Many people focus on traffic offenses when they think of minor criminal violations. Typical traffic offenses include drinking and driving, speeding, driving without a valid license, texting and driving, failure to control the vehicle, and failure to yield the right of way. However, minor criminal violations, usually called misdemeanors, can result in jail time. Misdemeanors include offenses such as public intoxication, harassment, domestic violence, trespassing, shoplifting, and possession of drug paraphernalia.
In Chicago and in the rest of Illinois, a misdemeanor means any crime that can result in a sentence of up to one year in the local jail. Even for misdemeanor offenses, additional consequences can be serious. Financial consequences can escalate quickly when adding the costs of restitution, fines, court costs, and time off work. Other penalties might include probation, community service, and counseling. Misdemeanors can also limit the offender’s ability to obtain certain professional certifications.
Illinois has three separate misdemeanor classifications, each with its own penalties. A class A misdemeanor, the most serious, can mean one year in jail and a maximum fine of $2,500. A class B misdemeanor can result in six months in custody along with a $1,500 fine. A class C misdemeanor can be penalized with 30 days of jail time and a $1,500 fine.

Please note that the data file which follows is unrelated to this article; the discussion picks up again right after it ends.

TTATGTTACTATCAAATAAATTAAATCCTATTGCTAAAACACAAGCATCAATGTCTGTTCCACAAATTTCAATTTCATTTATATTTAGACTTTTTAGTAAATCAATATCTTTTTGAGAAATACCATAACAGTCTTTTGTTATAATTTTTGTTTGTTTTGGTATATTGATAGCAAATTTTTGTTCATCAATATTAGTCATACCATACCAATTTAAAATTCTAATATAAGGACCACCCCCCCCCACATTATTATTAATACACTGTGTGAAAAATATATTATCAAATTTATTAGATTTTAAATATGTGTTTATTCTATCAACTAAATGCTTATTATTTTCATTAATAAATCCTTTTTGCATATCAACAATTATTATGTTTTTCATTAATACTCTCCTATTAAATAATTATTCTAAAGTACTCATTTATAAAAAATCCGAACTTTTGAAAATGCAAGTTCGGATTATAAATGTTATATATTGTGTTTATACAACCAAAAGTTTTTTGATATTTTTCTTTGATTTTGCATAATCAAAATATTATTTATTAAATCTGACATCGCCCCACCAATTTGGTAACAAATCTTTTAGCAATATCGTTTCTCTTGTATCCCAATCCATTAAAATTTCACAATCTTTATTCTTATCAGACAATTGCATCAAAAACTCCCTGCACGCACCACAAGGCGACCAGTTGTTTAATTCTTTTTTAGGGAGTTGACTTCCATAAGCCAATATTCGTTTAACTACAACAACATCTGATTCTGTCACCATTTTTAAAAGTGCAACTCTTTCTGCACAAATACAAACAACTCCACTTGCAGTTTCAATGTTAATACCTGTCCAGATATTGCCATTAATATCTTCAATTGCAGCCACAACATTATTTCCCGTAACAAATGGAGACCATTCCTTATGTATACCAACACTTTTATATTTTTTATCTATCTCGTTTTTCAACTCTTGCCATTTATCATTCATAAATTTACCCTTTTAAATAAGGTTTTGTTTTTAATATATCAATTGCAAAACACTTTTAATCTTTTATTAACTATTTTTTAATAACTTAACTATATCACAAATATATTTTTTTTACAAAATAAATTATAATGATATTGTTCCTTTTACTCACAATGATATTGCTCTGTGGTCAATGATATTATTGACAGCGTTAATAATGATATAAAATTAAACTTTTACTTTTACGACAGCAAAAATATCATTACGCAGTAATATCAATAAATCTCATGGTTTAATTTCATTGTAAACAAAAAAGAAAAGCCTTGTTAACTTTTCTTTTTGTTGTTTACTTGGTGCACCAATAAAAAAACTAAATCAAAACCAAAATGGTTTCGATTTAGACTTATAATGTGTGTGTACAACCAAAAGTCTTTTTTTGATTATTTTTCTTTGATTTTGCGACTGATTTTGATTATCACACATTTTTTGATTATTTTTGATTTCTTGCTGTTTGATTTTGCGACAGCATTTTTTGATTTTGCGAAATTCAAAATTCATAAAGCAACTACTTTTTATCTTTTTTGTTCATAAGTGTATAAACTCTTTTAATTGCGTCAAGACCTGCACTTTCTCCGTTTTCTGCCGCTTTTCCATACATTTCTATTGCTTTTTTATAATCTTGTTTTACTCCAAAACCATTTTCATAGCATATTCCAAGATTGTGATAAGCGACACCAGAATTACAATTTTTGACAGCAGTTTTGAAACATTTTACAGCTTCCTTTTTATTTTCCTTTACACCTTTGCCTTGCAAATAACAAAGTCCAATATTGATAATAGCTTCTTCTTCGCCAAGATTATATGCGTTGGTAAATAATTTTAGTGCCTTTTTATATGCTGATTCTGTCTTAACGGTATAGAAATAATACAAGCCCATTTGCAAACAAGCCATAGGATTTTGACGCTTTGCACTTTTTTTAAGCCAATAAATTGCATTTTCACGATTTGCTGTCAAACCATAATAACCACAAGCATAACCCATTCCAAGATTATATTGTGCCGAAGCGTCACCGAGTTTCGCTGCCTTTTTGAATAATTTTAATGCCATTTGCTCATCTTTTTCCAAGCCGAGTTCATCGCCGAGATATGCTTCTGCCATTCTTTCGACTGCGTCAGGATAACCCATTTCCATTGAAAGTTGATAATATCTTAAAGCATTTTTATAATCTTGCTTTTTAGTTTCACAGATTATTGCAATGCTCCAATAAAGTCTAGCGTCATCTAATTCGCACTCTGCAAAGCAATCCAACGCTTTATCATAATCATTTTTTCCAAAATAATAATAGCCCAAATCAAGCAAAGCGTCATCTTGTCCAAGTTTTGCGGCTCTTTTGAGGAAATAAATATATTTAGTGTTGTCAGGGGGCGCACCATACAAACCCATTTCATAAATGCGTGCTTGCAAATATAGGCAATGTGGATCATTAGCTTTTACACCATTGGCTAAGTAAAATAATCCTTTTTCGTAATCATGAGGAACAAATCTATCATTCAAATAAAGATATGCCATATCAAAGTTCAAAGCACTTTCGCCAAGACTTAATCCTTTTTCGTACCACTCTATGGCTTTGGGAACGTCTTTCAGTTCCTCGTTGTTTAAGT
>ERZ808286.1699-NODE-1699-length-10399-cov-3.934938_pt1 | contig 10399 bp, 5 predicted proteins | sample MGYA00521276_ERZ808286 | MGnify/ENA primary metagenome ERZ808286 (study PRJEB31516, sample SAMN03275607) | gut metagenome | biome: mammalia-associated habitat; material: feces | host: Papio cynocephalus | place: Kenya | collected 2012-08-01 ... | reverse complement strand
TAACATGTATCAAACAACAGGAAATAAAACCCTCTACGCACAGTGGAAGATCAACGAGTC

When a driver speeds, he runs the risk of a traffic ticket and an increase in car insurance premiums. However, in cases such as drinking and driving, reckless driving, or three tickets within 12 months, the state can revoke the person’s driver’s license. Even after the payment of all associated fines and fees needed to reinstate insurance, the violator will need to fill out a SR-22 form that mandates minimum insurance coverage. Insurance companies offer this type of expensive coverage to high-risk drivers who need to carry it for three years. And, most significantly, someone who drives professionally with a commercial license could easily lose his livelihood.
While the law does categorize juvenile offenses as misdemeanors and felonies, the criminal justice system adds a third category for minors. “Status offenses” refer to acts that are only crimes when perpetrated by juveniles under the age of 18. Various types of status offenses include runaway, truancy, alcohol or tobacco consumption, and curfew violations. According to the Chicago Youth Data Project, the Chicago Police Department processed more than 32,000 school absentees and 23,275 juvenile curfew violations in 2010.